Since the release of Finding Nemo, the popularity of clownfish has been cemented as one of, if not the most popular marine fish to keep for fish keepers all around the globe.
With the various species of clownfish being so popular with fish keepers, we see a huge number of different questions being asked from the community each month about various issues that they are having with their pet clownfish.
One of the more commonly asked questions that we see is about how to treat black spots on clownfish and with this commonly being misdiagnosed, we wanted to publish our own article going over the topic.
Our hope is that we will be able to help our readers better identify the cause of the black spots on their clownfish as many people on social media seem to instantly default to it being a problem with black ick but this is usually not the case.
We have added our table of contents below so you are able to navigate the article easier and skip to specific sections of the article if you wish.
We would recommend that you at least skim the full article though as there are some common mistakes made with having black spots on your clownfish that are easy to avoid and can prevent unnecessary treatments once you understand how to identify the various causes of the black spots.
Why Does My Clownfish Have Black Spots?
The most common reason that your clownfish will have black spots on it is due to it being stung by anemone and coral in its tank that it has not been able to build up a natural immunity to.
This is very common as people tend to mix corals from different regions in their reef tanks and it takes time for a clownfish to build up an immunity to it with some corals and anemone always presenting issues to clownfish.
As we covered in our article on purple anemones, it is very common for people to either add coral and anemone to their tanks that can sting their clownfish or to misidentify safe corals and anemones and accidentally add one that will sting.
These stings usually manifest themselves as a small black spot on your clownfish that will usually fade within a few days or weeks depending on the type of sting.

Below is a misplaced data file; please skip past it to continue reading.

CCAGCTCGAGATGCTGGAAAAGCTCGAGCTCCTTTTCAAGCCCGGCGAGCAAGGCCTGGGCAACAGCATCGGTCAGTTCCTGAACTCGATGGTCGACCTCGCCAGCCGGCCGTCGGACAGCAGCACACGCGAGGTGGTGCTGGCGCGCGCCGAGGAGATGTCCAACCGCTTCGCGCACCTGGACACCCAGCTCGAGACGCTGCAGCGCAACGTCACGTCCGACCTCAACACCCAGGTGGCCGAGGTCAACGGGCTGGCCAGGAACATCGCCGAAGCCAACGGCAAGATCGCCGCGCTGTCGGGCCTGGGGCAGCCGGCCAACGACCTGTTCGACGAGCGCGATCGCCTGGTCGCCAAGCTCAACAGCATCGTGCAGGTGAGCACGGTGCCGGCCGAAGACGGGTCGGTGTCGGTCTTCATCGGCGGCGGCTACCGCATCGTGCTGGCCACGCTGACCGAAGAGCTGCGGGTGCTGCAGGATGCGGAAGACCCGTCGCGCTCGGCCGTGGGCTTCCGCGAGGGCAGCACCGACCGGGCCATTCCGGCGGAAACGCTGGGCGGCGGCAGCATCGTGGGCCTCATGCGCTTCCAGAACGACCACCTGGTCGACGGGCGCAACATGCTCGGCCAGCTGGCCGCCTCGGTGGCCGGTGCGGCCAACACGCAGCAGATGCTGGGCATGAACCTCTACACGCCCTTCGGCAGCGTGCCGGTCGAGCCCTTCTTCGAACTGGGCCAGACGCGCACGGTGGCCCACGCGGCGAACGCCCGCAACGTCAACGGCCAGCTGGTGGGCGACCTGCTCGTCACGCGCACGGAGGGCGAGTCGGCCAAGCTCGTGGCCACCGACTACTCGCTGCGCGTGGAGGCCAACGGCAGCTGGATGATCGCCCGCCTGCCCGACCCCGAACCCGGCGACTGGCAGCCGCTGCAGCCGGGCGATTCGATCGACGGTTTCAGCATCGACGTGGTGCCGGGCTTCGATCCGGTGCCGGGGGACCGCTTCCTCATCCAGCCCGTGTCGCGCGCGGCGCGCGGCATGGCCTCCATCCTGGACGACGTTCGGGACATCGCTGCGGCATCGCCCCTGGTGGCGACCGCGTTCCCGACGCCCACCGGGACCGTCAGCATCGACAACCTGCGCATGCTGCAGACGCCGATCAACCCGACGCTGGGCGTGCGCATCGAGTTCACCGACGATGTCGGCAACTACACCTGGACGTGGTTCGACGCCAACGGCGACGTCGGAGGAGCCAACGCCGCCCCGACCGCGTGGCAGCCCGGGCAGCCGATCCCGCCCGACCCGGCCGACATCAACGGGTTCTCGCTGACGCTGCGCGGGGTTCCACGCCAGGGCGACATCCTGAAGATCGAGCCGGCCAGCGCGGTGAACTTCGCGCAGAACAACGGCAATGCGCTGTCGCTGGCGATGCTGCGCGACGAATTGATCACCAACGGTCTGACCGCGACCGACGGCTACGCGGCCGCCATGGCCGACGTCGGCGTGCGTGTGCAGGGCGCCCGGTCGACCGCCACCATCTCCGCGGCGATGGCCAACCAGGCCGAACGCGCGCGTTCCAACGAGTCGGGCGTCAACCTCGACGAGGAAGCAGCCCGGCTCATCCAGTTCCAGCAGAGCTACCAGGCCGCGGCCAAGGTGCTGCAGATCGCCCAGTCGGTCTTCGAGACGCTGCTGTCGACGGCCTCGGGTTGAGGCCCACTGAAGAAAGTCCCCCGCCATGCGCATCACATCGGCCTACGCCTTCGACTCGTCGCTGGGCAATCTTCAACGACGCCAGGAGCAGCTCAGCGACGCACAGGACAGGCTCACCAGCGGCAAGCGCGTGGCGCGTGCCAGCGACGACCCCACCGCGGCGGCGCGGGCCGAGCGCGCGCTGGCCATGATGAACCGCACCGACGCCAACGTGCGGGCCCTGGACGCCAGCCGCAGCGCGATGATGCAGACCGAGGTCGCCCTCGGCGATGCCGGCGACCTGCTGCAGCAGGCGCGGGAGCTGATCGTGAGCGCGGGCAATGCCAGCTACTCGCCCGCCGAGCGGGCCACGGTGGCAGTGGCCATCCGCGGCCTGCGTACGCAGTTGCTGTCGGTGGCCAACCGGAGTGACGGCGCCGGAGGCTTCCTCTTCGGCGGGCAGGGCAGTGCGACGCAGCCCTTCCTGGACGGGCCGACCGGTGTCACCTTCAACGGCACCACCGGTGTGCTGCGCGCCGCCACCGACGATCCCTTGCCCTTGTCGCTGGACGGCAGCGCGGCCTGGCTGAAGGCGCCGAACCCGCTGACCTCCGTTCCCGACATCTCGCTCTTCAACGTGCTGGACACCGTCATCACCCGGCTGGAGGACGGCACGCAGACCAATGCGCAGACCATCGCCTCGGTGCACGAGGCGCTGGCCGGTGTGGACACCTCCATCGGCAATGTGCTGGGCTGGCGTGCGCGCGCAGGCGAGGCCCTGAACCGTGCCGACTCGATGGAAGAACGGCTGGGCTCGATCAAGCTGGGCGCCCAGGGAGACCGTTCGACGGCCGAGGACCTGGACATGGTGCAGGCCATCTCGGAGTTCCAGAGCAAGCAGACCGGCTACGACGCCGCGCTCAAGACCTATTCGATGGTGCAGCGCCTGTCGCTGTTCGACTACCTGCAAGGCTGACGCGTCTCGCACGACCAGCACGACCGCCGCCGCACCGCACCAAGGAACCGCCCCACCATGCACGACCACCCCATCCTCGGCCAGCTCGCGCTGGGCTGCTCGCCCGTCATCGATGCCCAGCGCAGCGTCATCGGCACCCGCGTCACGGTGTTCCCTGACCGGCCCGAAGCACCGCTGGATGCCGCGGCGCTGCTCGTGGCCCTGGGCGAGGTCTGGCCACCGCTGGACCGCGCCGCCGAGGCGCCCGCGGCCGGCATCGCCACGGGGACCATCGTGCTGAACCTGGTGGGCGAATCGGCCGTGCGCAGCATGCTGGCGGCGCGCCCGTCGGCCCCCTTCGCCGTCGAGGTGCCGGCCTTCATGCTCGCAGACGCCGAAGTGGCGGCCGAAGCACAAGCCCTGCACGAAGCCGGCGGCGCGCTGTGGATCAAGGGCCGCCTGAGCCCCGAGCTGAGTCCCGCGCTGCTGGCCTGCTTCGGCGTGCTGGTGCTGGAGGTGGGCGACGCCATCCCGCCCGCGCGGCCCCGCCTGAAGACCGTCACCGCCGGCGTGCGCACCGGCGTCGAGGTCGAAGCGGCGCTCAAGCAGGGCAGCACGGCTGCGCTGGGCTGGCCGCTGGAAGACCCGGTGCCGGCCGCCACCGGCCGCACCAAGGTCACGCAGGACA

Some clownfish will be able to adjust the mucus layer on their scales to prevent this sting from occurring where as others will not be able to build up a natural immunity.
There are a large number of variables involved and it will often come down to the species of clownfish you have and the species of anemone or coral causing the issue.
Our article going over the best anemone for clownfish may be worth reading if you want something that most clownfish will be fine with and not get stung by.
Identifying Black Ich On Clownfish!
Black ich is less common than anemone or coral stings on clownfish but it can still be a reason that your clownfish may have black spots across its body.
Unlike a sting from coral or an anemone, black ich will usually spread over a wide area of your clownfish’ body and continue to grow making it easier to identify as black ich.
Black ich can usually be easily treat by using a treatment like Super Ich Cure but keep in mind that ich treatments can commonly cause problems for your sensitive corals and anemone in a reef tank.
If you do suspect that your clownfish has black spots on its body due to black ich then we would recommend that you try to quarantine the fish in a suitable tank free from sensitive corals and anemone if possible during treatment.